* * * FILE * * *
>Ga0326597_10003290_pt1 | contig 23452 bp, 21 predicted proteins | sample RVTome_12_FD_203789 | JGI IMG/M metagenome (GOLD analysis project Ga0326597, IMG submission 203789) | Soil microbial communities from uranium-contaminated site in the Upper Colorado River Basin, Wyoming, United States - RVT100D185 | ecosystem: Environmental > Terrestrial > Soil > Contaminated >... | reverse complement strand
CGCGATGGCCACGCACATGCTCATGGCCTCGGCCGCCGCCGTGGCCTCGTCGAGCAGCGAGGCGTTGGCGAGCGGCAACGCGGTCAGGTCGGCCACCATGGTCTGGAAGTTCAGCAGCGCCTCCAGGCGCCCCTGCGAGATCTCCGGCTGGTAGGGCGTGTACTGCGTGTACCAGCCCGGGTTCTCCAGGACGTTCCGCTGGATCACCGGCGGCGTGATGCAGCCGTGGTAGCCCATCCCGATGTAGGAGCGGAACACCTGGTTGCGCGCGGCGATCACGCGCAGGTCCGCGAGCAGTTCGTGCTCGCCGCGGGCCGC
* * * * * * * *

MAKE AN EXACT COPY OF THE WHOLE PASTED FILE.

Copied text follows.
>Ga0326597_10003290_pt1 | contig 23452 bp, 21 predicted proteins | sample RVTome_12_FD_203789 | JGI IMG/M metagenome (GOLD analysis project Ga0326597, IMG submission 203789) | Soil microbial communities from uranium-contaminated site in the Upper Colorado River Basin, Wyoming, United States - RVT100D185 | ecosystem: Environmental > Terrestrial > Soil > Contaminated >... | reverse complement strand
CGCGATGGCCACGCACATGCTCATGGCCTCGGCCGCCGCCGTGGCCTCGTCGAGCAGCGAGGCGTTGGCGAGCGGCAACGCGGTCAGGTCGGCCACCATGGTCTGGAAGTTCAGCAGCGCCTCCAGGCGCCCCTGCGAGATCTCCGGCTGGTAGGGCGTGTACTGCGTGTACCAGCCCGGGTTCTCCAGGACGTTCCGCTGGATCACCGGCGGCGTGATGCAGCCGTGGTAGCCCATCCCGATGTAGGAGCGGAACACCTGGTTGCGCGCGGCGATCACGCGCAGGTCCGCGAGCAGTTCGTGCTCGCCGCGGGCCGC